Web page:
Alexander Reed Kelly's recent report at Truthdig about why Popular Science has shut down its comments threads catches my eye. We've discussed this issue here in the past (e.g., here, here, here, here, and here).
Editors of the Popular Science website last month announced they would no longer accept readers’ comments under new articles. Why? Because studies suggest Internet "trolls" don’t just spoil the chance for intellectual debate, they create doubt where there should be none.
What appears to be open "discussion" in many blog threads is, as Suzanne LaBarre points out for Popular Science (second link above), actually the opposite: it's the subversion of rational, measured discussion of issues by trolls who deliberately want to seed toxic memes creating doubt in order to obstruct reason and dialogue. In the area of science, this approach can have serious consequences, as the editors of Popular Science point out. It can leave even educated readers with the impression that well-established facts are now open for discussion because a group of trolls maintain that this is the case.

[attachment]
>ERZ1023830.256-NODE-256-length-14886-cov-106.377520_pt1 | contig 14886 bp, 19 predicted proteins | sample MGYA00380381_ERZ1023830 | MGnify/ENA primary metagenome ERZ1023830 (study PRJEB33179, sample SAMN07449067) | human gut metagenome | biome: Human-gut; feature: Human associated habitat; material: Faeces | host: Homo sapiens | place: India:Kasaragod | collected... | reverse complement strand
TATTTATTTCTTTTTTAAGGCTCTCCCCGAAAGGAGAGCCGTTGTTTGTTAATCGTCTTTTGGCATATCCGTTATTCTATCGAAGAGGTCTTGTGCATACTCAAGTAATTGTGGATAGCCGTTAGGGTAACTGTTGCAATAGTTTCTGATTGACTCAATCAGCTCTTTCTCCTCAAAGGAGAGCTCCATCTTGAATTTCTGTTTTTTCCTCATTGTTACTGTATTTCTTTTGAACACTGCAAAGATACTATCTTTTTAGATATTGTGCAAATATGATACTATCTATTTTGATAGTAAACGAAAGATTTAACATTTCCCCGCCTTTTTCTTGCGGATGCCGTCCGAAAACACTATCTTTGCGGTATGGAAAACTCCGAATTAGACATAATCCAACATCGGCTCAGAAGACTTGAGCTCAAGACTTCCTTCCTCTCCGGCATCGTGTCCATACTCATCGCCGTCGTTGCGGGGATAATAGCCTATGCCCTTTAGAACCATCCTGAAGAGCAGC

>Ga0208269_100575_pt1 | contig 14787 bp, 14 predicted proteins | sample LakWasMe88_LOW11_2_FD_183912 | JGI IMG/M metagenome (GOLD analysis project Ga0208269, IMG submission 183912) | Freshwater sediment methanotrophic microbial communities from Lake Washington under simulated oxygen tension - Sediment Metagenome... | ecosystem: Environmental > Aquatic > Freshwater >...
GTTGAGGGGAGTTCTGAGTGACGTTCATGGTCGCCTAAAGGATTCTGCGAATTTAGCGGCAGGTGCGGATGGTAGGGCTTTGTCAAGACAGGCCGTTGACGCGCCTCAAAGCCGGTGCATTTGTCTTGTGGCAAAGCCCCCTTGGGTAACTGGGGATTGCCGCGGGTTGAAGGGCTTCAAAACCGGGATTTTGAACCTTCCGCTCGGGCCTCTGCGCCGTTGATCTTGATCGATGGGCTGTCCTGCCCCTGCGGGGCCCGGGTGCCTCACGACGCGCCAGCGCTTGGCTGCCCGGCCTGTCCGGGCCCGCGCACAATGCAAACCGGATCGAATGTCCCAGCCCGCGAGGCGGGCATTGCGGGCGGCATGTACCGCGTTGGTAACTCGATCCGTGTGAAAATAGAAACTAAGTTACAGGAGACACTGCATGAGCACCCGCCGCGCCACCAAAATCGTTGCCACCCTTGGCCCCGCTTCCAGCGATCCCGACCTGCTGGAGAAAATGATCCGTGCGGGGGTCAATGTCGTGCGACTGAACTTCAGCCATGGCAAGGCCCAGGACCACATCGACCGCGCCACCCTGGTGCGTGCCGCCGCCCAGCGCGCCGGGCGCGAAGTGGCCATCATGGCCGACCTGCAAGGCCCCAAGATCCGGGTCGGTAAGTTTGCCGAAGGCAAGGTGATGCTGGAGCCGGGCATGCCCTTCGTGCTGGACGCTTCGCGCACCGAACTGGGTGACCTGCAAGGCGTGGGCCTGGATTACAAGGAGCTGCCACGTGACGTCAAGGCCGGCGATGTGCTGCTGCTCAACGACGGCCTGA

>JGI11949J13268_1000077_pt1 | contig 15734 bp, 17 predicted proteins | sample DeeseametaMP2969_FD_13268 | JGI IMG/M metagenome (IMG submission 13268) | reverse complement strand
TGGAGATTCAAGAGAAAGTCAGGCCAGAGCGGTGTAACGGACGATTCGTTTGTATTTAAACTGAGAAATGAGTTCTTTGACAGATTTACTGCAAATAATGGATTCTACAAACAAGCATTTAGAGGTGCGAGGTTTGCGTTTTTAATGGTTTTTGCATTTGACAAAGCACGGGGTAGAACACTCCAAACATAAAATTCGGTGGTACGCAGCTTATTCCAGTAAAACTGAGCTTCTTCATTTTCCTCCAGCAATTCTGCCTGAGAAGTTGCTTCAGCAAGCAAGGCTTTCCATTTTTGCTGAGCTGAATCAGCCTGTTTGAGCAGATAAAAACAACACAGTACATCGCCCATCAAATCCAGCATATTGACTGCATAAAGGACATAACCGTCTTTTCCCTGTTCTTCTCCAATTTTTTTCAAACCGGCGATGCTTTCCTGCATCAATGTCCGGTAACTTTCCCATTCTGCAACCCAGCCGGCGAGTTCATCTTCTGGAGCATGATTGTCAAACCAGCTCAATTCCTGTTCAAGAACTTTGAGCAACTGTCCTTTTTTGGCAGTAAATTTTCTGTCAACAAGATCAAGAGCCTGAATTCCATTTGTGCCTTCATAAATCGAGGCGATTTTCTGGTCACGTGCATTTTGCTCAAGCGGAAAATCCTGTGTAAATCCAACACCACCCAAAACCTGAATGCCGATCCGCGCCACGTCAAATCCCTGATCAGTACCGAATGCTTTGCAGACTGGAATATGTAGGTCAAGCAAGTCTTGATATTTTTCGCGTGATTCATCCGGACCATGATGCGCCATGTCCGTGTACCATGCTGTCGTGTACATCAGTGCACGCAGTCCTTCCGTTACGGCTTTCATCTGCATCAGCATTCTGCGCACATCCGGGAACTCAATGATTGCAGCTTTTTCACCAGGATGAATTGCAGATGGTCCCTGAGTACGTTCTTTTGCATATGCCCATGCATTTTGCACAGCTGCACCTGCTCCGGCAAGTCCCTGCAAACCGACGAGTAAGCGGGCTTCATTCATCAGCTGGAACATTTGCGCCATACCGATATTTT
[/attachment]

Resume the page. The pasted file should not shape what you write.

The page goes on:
And that can, in turn, can have political consequences when trolls working to deconstruct reasonable and measured conversation at scientific blog sites seed doubts about well-conducted studies that demonstrate beyond a shadow of a doubt that climate change is actually happening. It's hard to sustain a viable democratic society when increasing numbers of voters are convinced that the factual and the empirical--the true--no longer has any pertinence . . .
Because they've been told by uninformed right-wing talking heads with an agenda of deconstructing everything antithetical to their fantasy world that this is the case.
The graphic is an illustration of Jean-no available for use through Wikimedia Commons.